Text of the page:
His first novel, Frühling der Barbaren (Barbarian Spring), was nominated in 2013 for both the Swiss Book PrizeExternal link and the German Book PrizeExternal link. Acclaimed as a humorous satire, it centres on a culture clash between high finance and the value system of northwest Africa. He has won a number of awards for his work, including the Swiss Book Prize in 2017 for Kraft, which returns to the topic of neoliberal arrogance.

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Does the coronavirus reveal a greater evil? 

It would be a shame to miss the opportunity provided by this crisis to ask ourselves some fundamental questions. The pandemic is like a magnifying glass – it enlarges social imbalances that already existed and reveals the problems clearly. We have to ask whether an economic order that is so vulnerable because of its dependence on constant growth and unbridled consumption can still be considered sensible in the light of a pandemic. We also have to ask whether we shouldn’t fundamentally rethink our relationship with animals. And in view of the gigantic aid packages, we should think about who is carrying the biggest burden, who is the most vulnerable, and how we can share this burden more fairly. Once again, questions of wealth distribution and justice are paramount.

Are these questions being discussed at all?

No, astonishingly. But it’s pretty obvious that in this extraordinarily dramatic situation wealthy families like the Hoffmanns, the Oeris, the Brenninkmeijers and the Blochers should give up a billion or two. Even so, this discussion is not taking place. Everyone seems to hope that we can soon return to the pre-coronavirus era. It might be that in three or four years we’ll look back at 2020 and the coronavirus as just a distant, horrible memory, in the same way that many people can barely remember the 2008 financial crisis. But it’s also possible that our old normality will never return. And we’ll have to adapt.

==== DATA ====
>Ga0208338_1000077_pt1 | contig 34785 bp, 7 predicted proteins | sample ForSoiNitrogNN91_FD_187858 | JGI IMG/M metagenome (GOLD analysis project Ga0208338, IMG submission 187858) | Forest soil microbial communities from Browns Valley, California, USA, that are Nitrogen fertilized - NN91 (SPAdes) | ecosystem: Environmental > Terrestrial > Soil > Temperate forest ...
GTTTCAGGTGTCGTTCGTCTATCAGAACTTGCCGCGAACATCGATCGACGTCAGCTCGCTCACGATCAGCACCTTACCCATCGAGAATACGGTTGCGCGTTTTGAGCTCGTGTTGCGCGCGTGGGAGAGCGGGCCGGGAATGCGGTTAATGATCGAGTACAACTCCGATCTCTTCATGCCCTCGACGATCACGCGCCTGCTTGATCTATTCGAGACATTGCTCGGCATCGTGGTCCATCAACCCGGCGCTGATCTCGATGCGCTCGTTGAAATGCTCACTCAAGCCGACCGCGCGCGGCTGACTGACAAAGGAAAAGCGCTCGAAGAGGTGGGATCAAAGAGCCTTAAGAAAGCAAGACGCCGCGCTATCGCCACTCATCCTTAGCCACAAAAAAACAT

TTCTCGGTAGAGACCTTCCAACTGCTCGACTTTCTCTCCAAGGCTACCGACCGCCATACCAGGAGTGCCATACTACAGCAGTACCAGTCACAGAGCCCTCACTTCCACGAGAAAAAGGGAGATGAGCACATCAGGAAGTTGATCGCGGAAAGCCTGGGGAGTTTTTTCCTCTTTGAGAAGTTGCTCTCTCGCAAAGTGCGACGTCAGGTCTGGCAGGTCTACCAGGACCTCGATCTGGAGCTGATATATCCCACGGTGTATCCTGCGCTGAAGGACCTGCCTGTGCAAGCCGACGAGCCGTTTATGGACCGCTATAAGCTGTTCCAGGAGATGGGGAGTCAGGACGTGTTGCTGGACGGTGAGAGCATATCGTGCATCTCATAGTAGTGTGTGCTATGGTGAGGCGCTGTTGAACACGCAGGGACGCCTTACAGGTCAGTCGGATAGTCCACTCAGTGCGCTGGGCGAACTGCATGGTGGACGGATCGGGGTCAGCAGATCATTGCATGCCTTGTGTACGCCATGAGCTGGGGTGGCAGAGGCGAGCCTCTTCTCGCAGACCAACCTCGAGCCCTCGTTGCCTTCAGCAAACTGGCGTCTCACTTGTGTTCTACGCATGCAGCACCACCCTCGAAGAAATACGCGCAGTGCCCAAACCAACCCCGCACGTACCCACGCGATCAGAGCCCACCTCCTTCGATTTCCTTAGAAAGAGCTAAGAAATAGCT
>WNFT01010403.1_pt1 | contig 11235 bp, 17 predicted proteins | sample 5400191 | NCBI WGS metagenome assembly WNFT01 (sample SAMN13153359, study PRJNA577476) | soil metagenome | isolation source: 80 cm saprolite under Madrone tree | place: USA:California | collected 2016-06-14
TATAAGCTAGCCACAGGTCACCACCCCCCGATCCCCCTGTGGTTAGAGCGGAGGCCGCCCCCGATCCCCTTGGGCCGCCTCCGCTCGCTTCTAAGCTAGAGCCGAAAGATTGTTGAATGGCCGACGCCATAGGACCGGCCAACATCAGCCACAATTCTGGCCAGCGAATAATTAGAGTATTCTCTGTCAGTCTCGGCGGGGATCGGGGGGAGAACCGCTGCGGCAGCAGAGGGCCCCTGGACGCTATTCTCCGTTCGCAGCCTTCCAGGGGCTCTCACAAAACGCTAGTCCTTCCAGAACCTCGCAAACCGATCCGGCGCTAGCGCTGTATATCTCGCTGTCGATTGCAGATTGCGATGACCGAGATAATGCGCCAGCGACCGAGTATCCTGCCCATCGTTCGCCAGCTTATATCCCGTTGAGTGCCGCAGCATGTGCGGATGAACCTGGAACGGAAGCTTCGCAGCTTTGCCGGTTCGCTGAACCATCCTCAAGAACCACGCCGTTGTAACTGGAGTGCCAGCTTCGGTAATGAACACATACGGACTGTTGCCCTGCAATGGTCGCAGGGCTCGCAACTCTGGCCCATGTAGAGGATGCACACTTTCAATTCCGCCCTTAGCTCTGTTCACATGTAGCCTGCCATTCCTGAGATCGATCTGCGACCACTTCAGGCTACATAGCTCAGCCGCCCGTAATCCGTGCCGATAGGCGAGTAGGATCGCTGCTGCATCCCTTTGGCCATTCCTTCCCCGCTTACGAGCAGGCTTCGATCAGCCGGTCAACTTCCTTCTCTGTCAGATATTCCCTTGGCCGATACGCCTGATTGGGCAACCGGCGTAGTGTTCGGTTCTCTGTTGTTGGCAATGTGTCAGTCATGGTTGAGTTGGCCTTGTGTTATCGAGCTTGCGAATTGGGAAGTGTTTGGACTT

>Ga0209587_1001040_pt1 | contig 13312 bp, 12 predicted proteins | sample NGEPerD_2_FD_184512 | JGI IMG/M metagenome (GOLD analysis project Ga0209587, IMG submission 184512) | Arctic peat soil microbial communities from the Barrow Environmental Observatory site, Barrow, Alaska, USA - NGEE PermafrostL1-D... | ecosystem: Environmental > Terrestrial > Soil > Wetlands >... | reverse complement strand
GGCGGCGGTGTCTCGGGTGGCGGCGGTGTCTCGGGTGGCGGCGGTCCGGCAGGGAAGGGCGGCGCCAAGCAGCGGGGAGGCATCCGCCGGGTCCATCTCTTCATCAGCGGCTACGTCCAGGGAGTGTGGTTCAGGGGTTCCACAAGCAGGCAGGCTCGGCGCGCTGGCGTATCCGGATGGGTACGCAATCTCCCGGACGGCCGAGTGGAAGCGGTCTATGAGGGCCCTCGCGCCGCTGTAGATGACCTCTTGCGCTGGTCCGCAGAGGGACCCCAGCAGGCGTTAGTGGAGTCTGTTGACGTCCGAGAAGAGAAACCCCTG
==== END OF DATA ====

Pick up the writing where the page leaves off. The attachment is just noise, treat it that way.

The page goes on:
You say redistribution of wealth is an important issue arising from the coronavirus crisis, but there is not necessarily an obvious connection.

Yes, there is, absolutely. The coronavirus crisis threw inequalities in our society into sharp relief. Anyone with a lovely villa complete with garden and swimming pool on the Zürichberg can seize the coronavirus crisis as a chance to slow down, no problem. Practice some yoga, or brush up their French. A single mother with two teenage sons living in a small rented apartment has a completely different experience of the crisis. Her life becomes more precarious because of the coronavirus. Yes, we do need to distribute money better.

Why is no one aware of this?

Because we have internalised the neo-liberal thinking of the last 30 years. We simply lack the imagination to conceive of a better world. Apparently, we still can’t imagine that carers deserve better pay and working conditions, even though their importance has become very obvious in the last months.

You are a Social Democrat. Your own coronavirus crisis – combined with society’s – seems to have strengthened your convictions.